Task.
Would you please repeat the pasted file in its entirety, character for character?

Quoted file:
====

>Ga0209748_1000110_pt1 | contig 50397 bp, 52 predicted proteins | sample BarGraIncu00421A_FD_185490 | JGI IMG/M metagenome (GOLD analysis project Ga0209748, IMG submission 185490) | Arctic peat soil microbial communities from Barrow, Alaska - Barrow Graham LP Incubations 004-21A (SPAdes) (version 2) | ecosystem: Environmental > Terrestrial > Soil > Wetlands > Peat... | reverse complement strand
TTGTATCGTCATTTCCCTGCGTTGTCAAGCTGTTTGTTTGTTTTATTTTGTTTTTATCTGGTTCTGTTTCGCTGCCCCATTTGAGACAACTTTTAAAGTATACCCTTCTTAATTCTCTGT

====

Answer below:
>Ga0209748_1000110_pt1 | contig 50397 bp, 52 predicted proteins | sample BarGraIncu00421A_FD_185490 | JGI IMG/M metagenome (GOLD analysis project Ga0209748, IMG submission 185490) | Arctic peat soil microbial communities from Barrow, Alaska - Barrow Graham LP Incubations 004-21A (SPAdes) (version 2) | ecosystem: Environmental > Terrestrial > Soil > Wetlands > Peat... | reverse complement strand
TTGTATCGTCATTTCCCTGCGTTGTCAAGCTGTTTGTTTGTTTTATTTTGTTTTTATCTGGTTCTGTTTCGCTGCCCCATTTGAGACAACTTTTAAAGTATACCCTTCTTAATTCTCTGT